Researchers at Binghamton University are developing a novel device that can help minimize scarring from surgery. The device determines the orientation of skin tension lines, which guide surgeons in where they should make their incisions and help make unnoticeable scars. Since there is no guideline universally recognized as the best to implement, an individual's skin needs to be correctly mapped before surgery. This is where the new device comes in, by quickly and accurately mapping a patient's skin tension lines, surgeons are better able to plan where they make their incisions to achieve as little scarring as possible.
“Skin is easier to stretch in one direction than another (try stretching the skin on your wrist along the length of your arm, and then at 90 degrees to this),” says Guy German, associate professor of biomedical engineering at Binghamton University. “This has been known for a long time. More recently, however, it has been discovered that these lines have important implications. Firstly, surgeons (primarily cosmetic surgeons) use these lines to decide on which direction to make incisions in order to make the least-conspicuous scars. If you make incisions across the direction that collagen is aligned, the risk of keloid scar formation (raised scars that can grow larger than the original injury) is increased. Cut along the direction of the aligned collagen and wounds heal better and produce less scarring. Surgeons currently use either skin tension line maps (of which there are many, and often different) or manual manipulation to find the local orientation of skin tension. Manual manipulation is often inaccurate, and our research demonstrates that skin tension line directions differ between people—so maps are only approximate.”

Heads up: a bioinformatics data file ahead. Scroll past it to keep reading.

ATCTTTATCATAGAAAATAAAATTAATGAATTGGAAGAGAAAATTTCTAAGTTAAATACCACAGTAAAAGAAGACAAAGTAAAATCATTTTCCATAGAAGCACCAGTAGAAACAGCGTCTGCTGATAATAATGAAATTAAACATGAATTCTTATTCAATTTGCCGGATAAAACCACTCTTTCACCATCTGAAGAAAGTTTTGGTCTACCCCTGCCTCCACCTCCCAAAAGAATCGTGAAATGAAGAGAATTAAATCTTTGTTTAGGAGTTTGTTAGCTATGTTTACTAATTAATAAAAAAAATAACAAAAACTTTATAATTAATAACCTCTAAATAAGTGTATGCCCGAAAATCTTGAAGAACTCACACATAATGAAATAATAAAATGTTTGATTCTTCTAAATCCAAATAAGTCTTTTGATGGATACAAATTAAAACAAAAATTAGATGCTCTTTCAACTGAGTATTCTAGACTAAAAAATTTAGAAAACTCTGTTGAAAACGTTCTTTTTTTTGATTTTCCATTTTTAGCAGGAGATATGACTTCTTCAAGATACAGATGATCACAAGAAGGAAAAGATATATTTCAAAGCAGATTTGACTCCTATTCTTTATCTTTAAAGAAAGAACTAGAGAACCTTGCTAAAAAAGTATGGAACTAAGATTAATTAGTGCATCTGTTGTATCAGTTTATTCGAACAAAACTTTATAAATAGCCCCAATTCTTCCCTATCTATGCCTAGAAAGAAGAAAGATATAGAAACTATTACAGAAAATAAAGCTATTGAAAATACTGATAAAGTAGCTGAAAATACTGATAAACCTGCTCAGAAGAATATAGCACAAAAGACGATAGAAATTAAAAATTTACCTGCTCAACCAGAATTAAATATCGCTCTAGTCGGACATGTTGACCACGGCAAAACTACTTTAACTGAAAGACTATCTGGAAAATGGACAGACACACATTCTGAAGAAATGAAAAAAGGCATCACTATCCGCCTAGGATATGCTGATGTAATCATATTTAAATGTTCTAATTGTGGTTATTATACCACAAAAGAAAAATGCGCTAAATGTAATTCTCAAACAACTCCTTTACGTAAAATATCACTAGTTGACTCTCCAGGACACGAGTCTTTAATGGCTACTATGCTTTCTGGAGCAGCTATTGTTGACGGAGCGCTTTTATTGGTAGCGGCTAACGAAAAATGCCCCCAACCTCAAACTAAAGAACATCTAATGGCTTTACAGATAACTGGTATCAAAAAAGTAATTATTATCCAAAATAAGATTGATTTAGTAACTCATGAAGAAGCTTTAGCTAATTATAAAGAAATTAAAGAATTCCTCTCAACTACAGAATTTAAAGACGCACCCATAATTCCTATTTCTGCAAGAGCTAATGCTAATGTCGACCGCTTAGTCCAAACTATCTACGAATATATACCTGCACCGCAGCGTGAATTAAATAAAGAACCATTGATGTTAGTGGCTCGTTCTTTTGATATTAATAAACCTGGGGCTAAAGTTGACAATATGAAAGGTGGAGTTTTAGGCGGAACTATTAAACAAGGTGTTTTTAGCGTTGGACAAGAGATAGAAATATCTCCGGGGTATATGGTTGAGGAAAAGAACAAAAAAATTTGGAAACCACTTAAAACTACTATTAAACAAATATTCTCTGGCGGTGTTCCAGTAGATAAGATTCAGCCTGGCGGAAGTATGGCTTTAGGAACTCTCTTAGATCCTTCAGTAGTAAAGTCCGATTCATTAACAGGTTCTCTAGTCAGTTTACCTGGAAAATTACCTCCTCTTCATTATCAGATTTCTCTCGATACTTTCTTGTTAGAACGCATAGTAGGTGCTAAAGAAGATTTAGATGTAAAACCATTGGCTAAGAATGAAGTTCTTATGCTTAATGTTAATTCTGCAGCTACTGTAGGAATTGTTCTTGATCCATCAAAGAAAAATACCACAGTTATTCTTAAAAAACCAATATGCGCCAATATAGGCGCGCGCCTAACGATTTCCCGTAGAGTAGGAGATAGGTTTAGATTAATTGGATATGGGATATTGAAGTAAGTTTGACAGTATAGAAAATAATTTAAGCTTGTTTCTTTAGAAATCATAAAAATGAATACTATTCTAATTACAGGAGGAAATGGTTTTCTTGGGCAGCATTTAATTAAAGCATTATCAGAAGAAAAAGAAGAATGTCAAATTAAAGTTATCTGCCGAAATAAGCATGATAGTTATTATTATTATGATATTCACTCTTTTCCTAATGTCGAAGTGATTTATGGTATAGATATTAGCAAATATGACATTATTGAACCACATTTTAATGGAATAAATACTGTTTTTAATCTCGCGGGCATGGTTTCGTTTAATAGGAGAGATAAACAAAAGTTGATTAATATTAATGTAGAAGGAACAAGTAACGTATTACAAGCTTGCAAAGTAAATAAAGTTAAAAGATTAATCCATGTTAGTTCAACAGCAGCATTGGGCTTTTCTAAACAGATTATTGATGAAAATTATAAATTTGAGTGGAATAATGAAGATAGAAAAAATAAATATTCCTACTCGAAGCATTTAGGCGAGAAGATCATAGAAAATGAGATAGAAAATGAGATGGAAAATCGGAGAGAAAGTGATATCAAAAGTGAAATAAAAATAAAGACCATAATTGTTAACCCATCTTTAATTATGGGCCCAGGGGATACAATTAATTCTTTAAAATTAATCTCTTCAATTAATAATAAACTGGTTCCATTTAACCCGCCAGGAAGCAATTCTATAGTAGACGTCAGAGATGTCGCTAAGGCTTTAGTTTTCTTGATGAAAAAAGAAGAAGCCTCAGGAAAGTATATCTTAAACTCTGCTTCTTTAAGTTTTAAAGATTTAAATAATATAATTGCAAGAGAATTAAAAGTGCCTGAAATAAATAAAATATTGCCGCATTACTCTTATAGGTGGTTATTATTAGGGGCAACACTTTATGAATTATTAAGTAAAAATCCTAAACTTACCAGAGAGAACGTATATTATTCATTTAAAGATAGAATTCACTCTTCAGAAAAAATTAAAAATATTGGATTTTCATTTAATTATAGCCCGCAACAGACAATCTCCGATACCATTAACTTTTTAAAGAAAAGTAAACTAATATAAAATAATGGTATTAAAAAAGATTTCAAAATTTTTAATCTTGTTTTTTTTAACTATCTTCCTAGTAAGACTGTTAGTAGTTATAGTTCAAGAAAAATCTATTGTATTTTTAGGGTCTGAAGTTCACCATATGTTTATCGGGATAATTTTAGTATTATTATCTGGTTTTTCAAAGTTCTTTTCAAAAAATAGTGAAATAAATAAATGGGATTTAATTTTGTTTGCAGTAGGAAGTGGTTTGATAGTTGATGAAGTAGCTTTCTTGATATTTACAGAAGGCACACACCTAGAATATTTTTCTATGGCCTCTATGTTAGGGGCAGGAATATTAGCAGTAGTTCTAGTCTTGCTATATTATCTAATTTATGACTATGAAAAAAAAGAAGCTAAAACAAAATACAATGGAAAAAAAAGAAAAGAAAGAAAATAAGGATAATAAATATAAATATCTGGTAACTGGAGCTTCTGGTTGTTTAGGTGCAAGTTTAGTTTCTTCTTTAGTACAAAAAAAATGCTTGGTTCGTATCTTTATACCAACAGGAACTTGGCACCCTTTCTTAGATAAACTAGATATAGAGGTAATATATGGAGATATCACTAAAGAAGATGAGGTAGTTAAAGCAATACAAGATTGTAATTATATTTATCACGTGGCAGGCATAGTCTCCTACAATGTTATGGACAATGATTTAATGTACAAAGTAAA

From the Binghamton University article: "The new device created by the researchers is more accurate than other devices and the manual tests that surgeons perform. The device is also more efficient, as it only uses a single test that lasts a few seconds to measure skin tension orientation.
'Our device can measure the skin tension line direction accurately and quickly,' said German. 'Other devices exist that do this. However, many devices require more than one measurement to establish the direction, and the devices that use a single test can currently only measure the skin tension direction to an accuracy of 45 degrees. Rather than using guidelines, our device directly measures the skin tension direction, avoiding the need to use maps or guidelines. We believe our device is more reliable and accurate than existing methods.'
Read more about the new device that helps reduce scarring from surgery at Binghamton University.